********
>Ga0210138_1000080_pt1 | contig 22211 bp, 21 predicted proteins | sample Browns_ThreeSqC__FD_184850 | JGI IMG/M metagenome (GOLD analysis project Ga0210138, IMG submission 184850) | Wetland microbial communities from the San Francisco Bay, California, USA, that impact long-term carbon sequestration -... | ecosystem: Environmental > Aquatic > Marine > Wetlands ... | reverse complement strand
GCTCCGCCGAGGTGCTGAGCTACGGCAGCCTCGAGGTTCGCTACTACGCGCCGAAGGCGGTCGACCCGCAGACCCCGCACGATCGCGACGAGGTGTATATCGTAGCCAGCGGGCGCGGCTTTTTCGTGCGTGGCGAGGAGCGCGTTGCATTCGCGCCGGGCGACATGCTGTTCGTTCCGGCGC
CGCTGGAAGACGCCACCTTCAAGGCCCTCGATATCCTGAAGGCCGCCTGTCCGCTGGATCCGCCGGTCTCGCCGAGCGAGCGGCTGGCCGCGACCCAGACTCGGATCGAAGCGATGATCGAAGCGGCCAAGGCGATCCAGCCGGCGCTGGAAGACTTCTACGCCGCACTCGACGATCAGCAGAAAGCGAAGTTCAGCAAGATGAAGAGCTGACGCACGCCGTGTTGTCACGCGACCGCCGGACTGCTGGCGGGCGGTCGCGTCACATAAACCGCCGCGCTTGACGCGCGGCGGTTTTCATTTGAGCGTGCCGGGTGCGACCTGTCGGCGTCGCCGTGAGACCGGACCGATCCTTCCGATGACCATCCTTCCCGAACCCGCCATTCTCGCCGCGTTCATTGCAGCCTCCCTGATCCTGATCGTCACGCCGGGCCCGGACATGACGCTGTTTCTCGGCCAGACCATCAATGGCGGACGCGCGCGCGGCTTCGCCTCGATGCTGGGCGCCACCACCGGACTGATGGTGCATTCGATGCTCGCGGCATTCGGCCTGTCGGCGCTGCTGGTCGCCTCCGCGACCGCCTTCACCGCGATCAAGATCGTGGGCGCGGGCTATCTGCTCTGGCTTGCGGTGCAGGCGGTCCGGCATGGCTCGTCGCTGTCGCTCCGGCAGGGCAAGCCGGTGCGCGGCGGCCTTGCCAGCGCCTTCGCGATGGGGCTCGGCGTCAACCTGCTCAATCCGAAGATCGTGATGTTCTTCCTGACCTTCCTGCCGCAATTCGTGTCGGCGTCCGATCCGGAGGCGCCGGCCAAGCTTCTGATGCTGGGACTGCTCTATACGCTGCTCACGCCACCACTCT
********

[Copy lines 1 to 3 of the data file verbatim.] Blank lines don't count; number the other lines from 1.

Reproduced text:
>Ga0210138_1000080_pt1 | contig 22211 bp, 21 predicted proteins | sample Browns_ThreeSqC__FD_184850 | JGI IMG/M metagenome (GOLD analysis project Ga0210138, IMG submission 184850) | Wetland microbial communities from the San Francisco Bay, California, USA, that impact long-term carbon sequestration -... | ecosystem: Environmental > Aquatic > Marine > Wetlands ... | reverse complement strand
GCTCCGCCGAGGTGCTGAGCTACGGCAGCCTCGAGGTTCGCTACTACGCGCCGAAGGCGGTCGACCCGCAGACCCCGCACGATCGCGACGAGGTGTATATCGTAGCCAGCGGGCGCGGCTTTTTCGTGCGTGGCGAGGAGCGCGTTGCATTCGCGCCGGGCGACATGCTGTTCGTTCCGGCGC
CGCTGGAAGACGCCACCTTCAAGGCCCTCGATATCCTGAAGGCCGCCTGTCCGCTGGATCCGCCGGTCTCGCCGAGCGAGCGGCTGGCCGCGACCCAGACTCGGATCGAAGCGATGATCGAAGCGGCCAAGGCGATCCAGCCGGCGCTGGAAGACTTCTACGCCGCACTCGACGATCAGCAGAAAGCGAAGTTCAGCAAGATGAAGAGCTGACGCACGCCGTGTTGTCACGCGACCGCCGGACTGCTGGCGGGCGGTCGCGTCACATAAACCGCCGCGCTTGACGCGCGGCGGTTTTCATTTGAGCGTGCCGGGTGCGACCTGTCGGCGTCGCCGTGAGACCGGACCGATCCTTCCGATGACCATCCTTCCCGAACCCGCCATTCTCGCCGCGTTCATTGCAGCCTCCCTGATCCTGATCGTCACGCCGGGCCCGGACATGACGCTGTTTCTCGGCCAGACCATCAATGGCGGACGCGCGCGCGGCTTCGCCTCGATGCTGGGCGCCACCACCGGACTGATGGTGCATTCGATGCTCGCGGCATTCGGCCTGTCGGCGCTGCTGGTCGCCTCCGCGACCGCCTTCACCGCGATCAAGATCGTGGGCGCGGGCTATCTGCTCTGGCTTGCGGTGCAGGCGGTCCGGCATGGCTCGTCGCTGTCGCTCCGGCAGGGCAAGCCGGTGCGCGGCGGCCTTGCCAGCGCCTTCGCGATGGGGCTCGGCGTCAACCTGCTCAATCCGAAGATCGTGATGTTCTTCCTGACCTTCCTGCCGCAATTCGTGTCGGCGTCCGATCCGGAGGCGCCGGCCAAGCTTCTGATGCTGGGACTGCTCTATACGCTGCTCACGCCACCACTCT